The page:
Boeing Commercial Airplanes is reportedly nearing a final contract with the U.S. Dept. of Defense for two 747 wide-body jets to replace the current Air Force One fleet of presidential aircraft. The final deal, described as a multibillion-dollar contract, may be announced soon, according to various sources.
Last summer the U.S. Air Force placed a $600-million contract with Boeing Co. to acquire two 747-8 jumbo jets that had been ordered and then cancelled before delivery by a foreign carrier. The two aircraft were placed into storage.
Boeing then began modifying and testing the FAA-certified aircraft to meet presidential operational requirements. According to that deal, the two jets would be ready to replace the current Air Force One fleet in 2024.
The Boeing 747 is a four-engine, wide-body jet developed as a long-distance passenger aircraft, but now more commonly used as a cargo carrier as airlines seek more fuel-efficient aircraft. The USAF prefers the 747 as Air Force One flights for a range of design and security factors.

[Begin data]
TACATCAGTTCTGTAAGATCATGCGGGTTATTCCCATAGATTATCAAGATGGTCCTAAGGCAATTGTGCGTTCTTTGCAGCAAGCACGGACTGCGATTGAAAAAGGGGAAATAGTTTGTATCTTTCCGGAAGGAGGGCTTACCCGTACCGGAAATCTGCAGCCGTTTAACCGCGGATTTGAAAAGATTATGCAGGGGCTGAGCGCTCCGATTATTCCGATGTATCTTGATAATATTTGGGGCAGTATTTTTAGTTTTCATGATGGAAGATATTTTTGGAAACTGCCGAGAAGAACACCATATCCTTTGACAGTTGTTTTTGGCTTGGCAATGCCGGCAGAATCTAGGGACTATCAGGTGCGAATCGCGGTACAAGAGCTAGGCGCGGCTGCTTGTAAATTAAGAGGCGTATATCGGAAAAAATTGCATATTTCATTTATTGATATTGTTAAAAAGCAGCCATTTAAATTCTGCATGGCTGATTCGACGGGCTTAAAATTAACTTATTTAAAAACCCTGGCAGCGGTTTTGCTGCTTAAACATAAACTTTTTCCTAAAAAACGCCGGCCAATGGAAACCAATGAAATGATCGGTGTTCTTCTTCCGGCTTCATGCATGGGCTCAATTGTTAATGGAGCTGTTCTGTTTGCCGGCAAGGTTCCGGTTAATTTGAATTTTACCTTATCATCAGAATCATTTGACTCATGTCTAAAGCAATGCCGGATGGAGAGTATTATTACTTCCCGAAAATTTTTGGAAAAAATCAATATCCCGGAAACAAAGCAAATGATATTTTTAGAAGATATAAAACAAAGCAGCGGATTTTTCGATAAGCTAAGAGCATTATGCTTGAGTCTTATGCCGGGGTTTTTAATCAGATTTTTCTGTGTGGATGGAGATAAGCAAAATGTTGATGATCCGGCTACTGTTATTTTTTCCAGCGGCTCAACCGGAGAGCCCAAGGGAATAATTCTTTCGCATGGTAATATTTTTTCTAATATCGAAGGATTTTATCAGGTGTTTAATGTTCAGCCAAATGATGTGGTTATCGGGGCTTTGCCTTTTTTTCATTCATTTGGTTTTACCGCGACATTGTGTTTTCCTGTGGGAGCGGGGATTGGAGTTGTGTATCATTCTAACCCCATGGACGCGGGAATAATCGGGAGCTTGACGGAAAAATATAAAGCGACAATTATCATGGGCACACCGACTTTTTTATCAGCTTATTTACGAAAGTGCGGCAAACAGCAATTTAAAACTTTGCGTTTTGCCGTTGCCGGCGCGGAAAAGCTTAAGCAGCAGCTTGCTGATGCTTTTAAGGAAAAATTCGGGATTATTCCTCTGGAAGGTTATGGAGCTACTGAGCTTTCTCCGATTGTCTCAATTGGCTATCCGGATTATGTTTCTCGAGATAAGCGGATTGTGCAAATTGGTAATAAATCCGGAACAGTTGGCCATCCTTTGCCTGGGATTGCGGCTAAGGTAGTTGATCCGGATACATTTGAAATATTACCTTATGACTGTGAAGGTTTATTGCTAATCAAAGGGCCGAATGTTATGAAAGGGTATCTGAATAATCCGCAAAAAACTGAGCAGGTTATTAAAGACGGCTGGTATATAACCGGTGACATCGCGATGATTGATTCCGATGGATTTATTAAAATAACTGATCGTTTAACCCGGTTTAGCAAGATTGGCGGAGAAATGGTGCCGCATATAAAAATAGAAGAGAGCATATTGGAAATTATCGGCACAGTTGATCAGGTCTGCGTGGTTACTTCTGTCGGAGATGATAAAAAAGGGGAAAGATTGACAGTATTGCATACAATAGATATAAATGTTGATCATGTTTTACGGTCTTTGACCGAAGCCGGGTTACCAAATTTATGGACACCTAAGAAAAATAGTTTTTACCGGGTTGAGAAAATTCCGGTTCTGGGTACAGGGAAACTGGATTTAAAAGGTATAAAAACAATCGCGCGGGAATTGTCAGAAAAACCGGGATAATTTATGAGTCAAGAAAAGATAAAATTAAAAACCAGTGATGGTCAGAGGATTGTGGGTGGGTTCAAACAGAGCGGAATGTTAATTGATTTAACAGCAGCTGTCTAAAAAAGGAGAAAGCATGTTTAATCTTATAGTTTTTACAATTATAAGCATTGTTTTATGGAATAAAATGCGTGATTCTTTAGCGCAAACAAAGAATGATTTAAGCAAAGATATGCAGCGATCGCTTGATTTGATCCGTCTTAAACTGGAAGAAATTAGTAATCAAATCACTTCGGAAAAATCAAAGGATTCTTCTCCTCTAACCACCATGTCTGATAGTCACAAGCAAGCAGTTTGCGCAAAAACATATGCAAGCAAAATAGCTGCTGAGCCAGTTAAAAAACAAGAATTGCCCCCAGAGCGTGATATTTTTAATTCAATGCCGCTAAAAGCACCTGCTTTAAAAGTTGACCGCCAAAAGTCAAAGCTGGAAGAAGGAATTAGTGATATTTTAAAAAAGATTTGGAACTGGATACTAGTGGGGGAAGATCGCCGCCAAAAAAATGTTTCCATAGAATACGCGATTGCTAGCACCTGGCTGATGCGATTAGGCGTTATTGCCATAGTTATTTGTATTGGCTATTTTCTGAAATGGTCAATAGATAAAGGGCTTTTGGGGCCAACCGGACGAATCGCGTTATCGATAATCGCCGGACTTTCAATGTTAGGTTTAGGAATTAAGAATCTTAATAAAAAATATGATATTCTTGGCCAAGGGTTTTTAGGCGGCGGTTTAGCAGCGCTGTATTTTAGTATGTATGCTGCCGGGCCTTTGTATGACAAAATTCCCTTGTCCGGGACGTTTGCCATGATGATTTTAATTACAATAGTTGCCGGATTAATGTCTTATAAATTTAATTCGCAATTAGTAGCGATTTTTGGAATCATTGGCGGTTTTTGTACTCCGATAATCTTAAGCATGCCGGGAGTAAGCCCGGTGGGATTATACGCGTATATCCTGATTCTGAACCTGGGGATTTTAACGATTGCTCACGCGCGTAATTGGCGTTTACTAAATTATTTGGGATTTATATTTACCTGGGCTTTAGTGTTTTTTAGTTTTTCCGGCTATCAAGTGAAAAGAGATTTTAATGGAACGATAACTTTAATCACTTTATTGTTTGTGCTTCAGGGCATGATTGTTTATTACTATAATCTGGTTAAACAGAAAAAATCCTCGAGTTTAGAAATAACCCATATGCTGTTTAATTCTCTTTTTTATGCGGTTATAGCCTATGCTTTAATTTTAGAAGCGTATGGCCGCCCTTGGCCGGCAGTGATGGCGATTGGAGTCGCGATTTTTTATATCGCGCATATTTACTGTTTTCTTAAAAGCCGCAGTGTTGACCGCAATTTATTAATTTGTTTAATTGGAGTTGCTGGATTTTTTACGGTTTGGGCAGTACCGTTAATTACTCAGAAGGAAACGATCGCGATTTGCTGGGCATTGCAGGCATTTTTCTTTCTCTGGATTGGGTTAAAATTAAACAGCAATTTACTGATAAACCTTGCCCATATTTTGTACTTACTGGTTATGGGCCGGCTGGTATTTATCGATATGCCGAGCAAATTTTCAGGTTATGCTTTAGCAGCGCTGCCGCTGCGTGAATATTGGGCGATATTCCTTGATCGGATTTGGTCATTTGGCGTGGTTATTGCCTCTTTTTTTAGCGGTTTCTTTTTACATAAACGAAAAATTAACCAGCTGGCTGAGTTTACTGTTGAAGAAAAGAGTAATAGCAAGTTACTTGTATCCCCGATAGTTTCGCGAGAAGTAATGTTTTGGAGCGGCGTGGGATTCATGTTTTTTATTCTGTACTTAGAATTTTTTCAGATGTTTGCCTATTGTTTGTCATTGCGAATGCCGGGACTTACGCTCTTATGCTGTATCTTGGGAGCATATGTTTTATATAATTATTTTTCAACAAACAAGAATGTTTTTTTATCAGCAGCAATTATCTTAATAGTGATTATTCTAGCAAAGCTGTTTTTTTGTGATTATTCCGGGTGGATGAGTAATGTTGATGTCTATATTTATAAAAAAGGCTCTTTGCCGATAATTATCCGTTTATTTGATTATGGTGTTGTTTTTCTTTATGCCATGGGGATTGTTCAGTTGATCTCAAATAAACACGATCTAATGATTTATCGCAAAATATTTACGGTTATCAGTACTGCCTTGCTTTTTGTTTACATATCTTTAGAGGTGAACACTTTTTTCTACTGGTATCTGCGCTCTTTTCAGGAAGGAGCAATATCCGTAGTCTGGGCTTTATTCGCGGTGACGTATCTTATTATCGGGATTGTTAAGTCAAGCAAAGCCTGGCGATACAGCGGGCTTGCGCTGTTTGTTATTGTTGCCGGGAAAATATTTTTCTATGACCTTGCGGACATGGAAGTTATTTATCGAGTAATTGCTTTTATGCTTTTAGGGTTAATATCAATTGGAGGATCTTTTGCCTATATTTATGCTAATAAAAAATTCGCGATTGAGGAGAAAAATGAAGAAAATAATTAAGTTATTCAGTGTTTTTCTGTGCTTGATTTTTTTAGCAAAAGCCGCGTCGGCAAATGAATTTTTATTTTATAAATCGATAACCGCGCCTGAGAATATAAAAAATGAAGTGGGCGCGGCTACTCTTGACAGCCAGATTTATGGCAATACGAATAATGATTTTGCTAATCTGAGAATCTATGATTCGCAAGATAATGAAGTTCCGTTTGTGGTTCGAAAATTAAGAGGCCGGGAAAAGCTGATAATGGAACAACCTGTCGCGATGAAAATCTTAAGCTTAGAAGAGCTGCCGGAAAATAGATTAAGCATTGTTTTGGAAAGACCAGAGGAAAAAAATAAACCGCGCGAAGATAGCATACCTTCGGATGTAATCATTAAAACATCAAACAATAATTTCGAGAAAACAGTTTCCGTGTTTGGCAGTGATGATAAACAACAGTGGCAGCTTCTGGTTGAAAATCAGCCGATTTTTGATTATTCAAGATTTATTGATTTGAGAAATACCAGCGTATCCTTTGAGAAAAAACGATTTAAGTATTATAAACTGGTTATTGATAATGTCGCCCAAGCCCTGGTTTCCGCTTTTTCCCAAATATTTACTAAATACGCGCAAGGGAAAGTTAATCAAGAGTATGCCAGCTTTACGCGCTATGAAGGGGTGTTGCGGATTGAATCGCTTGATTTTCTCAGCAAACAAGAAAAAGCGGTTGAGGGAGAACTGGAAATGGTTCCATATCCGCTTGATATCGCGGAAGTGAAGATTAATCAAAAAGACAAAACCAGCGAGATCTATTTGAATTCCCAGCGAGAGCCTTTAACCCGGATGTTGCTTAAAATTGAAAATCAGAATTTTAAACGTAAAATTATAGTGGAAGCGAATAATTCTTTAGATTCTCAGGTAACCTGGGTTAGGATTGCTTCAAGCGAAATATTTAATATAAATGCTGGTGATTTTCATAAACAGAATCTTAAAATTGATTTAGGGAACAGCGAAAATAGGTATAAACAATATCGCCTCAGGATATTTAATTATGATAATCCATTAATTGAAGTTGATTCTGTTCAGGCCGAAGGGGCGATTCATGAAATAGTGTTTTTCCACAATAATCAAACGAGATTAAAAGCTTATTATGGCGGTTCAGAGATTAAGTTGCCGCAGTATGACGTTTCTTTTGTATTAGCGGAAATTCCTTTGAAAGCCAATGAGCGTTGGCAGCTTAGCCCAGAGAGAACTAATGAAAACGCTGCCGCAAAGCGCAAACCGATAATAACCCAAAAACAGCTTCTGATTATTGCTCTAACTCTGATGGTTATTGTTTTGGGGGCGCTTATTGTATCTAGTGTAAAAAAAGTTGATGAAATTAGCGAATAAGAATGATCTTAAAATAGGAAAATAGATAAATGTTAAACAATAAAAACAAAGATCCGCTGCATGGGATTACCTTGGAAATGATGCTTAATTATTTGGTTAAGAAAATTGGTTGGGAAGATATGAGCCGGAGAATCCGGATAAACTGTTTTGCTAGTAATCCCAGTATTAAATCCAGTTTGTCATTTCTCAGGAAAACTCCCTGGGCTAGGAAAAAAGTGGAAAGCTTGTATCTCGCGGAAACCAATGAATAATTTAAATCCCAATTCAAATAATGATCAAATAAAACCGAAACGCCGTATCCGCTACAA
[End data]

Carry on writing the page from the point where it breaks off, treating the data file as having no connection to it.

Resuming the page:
There is concern for the future of the 747 program, because commercial carriers prefer newer, more fuel-efficient dual-engine wide-body jets. The OEM has lately drawn fewer and fewer orders for new 747s, generally for cargo service.
In the 2016 presidential campaign, then-candidate Donald Trump had criticized the costs of replacing the Air Force One fleet. After his election, Boeing executives worked to persuade President Trump to maintain the program.